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Writing a content part

A content part is a reusable piece of content that can be composed with other parts into a content type. For example, a blog post content type could be built by composing a title part, a text part for the post's body, a tags part, and a list of comments.

DecentCMS comes with a few parts built-in, such as title and text, but it's easy to write your own.

Creating your own content type can be done by adding it to the configuration of the "content" feature in the site's settings.json file. You may also alter an existing content type and add new parts to it.

In this topic, we'll use the example of a rudimentary tags part. The part will expose a list of tags, which are simple strings.

Here's a definition of the page content type, modified to include the new part:

"page": {
  "name": "Page",
  "description": "A simple page type.",
  "parts": {
    "title": {
      "type": "title"
    "body": {
      "type": "text"
    "tags": {
      "type": "tags"

In the document for a content item that has this part, it will be stored as follows:

"tags": ["CMS", "DecentCMS", "Content part"]

If the content item just has this extra property, and no code does anything with it, nothing will change. The first bit of code we have to write is a shape handler service. When the content item gets added to the page, it's in the form of a "content" shape. DecentCMS will then make a call to all shape-handler services, that can then decide to handle properties of the content item and add its own shapes under the "content" shape. Shape handlers can decide to act on any shape, but most handlers act only on a specific type of part. There is an easier way to build this type of handler, that eliminates most of the boilerplate code that would otherwise be necessary. Instead of implementing a shape-handler service, we're going to implement a tags-part-handler. The following tags-part.js file should be placed under the services directory of your module.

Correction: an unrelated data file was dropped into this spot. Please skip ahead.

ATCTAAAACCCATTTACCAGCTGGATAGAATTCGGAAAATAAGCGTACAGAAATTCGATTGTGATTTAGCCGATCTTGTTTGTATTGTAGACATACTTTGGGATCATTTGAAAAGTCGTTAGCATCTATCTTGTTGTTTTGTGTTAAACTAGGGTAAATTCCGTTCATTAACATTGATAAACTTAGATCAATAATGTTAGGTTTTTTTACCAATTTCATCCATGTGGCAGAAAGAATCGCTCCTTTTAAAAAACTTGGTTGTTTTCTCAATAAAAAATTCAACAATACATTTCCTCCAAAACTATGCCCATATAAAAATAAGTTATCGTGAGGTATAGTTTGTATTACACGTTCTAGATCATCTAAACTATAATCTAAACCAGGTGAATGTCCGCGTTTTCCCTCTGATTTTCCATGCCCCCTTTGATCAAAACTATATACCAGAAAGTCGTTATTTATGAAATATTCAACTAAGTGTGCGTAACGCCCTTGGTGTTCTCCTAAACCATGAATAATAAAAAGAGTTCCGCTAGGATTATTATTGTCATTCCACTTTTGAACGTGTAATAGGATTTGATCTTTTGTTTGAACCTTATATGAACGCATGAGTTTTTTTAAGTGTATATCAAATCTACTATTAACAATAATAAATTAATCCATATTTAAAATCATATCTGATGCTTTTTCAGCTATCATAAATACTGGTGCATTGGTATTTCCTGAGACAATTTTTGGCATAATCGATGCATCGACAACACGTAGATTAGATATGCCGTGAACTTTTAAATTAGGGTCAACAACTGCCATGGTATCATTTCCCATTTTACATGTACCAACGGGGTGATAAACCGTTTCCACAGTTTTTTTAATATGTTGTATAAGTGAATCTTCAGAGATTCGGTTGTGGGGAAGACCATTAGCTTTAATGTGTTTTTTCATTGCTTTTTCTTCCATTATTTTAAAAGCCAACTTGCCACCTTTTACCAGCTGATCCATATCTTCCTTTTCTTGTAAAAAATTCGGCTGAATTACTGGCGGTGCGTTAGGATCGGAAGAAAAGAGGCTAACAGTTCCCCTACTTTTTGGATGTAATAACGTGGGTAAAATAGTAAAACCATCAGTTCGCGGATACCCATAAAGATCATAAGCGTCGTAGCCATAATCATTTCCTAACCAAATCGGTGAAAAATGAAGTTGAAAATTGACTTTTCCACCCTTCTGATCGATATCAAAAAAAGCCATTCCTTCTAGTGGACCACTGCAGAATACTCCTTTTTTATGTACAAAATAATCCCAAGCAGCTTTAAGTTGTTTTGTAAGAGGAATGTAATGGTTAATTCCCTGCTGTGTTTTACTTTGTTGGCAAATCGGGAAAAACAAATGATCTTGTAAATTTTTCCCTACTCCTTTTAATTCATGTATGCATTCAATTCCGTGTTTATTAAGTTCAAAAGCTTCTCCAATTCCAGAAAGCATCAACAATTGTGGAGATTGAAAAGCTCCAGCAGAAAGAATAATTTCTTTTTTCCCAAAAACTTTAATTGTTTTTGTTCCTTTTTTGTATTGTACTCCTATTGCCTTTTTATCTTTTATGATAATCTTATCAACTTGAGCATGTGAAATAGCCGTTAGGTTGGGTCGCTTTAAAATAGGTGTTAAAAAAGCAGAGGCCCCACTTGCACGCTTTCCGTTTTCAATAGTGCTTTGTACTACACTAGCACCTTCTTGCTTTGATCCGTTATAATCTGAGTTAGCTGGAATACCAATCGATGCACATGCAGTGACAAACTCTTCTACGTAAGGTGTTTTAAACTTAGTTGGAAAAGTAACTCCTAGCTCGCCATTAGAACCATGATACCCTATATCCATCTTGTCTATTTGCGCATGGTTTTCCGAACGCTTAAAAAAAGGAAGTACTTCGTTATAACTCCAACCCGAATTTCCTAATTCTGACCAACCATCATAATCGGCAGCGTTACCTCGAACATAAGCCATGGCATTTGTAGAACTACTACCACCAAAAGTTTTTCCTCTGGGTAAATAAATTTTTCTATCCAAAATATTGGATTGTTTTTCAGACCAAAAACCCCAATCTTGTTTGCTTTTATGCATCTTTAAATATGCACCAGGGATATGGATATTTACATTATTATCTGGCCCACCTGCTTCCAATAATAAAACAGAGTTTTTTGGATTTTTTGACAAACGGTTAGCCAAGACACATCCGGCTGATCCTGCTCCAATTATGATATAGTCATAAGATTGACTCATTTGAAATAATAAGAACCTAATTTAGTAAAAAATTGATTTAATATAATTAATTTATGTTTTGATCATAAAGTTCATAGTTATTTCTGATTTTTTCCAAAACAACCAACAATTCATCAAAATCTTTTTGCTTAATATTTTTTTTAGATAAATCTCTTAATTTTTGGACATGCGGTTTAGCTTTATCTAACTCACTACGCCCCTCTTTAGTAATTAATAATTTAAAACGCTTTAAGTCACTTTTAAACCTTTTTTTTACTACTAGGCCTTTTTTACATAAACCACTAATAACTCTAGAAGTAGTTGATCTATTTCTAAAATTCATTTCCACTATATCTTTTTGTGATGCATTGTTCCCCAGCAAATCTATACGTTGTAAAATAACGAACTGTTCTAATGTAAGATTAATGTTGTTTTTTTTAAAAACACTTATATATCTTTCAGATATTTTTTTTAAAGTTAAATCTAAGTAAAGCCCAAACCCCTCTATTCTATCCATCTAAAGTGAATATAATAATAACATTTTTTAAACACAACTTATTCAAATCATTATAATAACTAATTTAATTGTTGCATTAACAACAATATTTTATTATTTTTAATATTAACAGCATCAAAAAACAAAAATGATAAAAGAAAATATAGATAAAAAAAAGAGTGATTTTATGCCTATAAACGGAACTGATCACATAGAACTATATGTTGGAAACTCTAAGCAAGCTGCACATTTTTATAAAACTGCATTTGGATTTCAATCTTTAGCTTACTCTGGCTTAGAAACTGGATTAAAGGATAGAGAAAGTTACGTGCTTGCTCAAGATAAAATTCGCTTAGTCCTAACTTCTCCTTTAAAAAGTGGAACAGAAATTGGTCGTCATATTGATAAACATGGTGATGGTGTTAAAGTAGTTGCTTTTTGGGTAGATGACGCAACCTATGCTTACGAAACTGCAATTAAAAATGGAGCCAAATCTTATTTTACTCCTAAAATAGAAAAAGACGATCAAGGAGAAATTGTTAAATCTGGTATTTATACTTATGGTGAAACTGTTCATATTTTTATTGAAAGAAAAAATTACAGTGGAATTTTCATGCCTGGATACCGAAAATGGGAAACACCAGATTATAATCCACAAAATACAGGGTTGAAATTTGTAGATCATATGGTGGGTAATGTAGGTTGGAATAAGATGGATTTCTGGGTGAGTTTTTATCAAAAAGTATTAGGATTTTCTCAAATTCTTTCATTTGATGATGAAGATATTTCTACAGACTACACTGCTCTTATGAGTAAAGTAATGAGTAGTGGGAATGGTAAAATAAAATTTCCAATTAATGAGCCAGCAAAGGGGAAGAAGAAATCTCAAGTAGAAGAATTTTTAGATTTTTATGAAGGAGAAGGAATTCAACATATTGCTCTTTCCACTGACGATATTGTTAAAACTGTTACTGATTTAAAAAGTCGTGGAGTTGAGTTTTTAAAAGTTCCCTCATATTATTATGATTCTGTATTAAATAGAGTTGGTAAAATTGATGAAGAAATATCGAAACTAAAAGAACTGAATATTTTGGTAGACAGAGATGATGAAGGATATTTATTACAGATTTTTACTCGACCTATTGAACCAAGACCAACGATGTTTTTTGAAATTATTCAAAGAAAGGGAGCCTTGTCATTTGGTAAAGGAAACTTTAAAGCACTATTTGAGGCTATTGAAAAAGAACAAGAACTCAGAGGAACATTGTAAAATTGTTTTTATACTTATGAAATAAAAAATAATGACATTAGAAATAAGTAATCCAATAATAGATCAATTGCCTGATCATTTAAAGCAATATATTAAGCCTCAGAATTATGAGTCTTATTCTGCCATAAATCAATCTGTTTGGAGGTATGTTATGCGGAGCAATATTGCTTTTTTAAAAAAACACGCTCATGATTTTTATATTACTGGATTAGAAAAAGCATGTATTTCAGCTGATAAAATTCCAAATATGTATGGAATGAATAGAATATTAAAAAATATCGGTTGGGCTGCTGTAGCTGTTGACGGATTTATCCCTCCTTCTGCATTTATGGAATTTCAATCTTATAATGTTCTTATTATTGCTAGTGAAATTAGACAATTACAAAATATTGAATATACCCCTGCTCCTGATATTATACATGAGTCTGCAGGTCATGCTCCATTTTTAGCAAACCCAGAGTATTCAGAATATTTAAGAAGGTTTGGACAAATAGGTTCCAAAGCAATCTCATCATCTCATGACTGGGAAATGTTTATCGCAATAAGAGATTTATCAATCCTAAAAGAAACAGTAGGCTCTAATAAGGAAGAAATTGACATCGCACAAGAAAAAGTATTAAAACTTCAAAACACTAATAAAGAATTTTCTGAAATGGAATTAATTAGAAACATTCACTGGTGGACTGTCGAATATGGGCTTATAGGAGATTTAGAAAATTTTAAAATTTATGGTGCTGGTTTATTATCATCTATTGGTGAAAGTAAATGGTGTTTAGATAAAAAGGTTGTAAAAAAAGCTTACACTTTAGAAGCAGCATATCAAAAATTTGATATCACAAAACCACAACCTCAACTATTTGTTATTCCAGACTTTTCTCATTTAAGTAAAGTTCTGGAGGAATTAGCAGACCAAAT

'use strict';

 * The tags part handler creates tags shapes from tags parts.
var TagsPart = {
  feature: 'sample-tags',
  service: 'tags-part-handler',
   * Adds a tags shape to `context.shapes` for the tags part on the context.
   * @param {object} context The context object.
   * @param {object} context.part The tags part to handle.
   * @param {string} context.partName The name of the part.
   * @param {string} context.displayType The display type.
   * @param {object} context.item A reference to the content item.
   * @param {Array} context.shapes The shapes array to which new shapes must be pushed.
   * @param {object} context.scope The scope.
   * @param {Function} done The callback.
  handle: function handleTagsPart(context, done) {
    var shapes = context.shapes;
    // No sense in doing anything if there isn't a shapes collection to output to.
    if (!shapes) {done();return;}
    // Push a new shape for this part.
    var part = context.part;
      meta: {
        type: 'tags',
        name: context.partName,
        alternates: ['tags-' + context.partName],
        item: context.item
      temp: {displayType: context.displayType},
      tags: part || []

module.exports = TagsPart;

The code first checks that there is a collection of shapes to add new ones to. If there isn't, it just calls done. Otherwise, it just pushes a new shape that has the part itself (which is just an array of strings) as its tags property. We're almost done: the handler created shapes for each tags part, now we need to place these parts, and render them.

Default placement for the parts shape can be defined from the placement.json file at the root of your module:

"tags": {"path": "main", "order": "after"}

This places the tags shape last in the main zone.

Finally, we need a default template for the part. We're going to use the JavaScript view engine for this. The following views/tags.js template will render the list of tags as a ul/li structure:

'use strict';

module.exports = function tagsTemplate(tagsPart, renderer, done) {
  tagsPart.tags.forEach(function(tag) {
    renderer.tag('li', tag);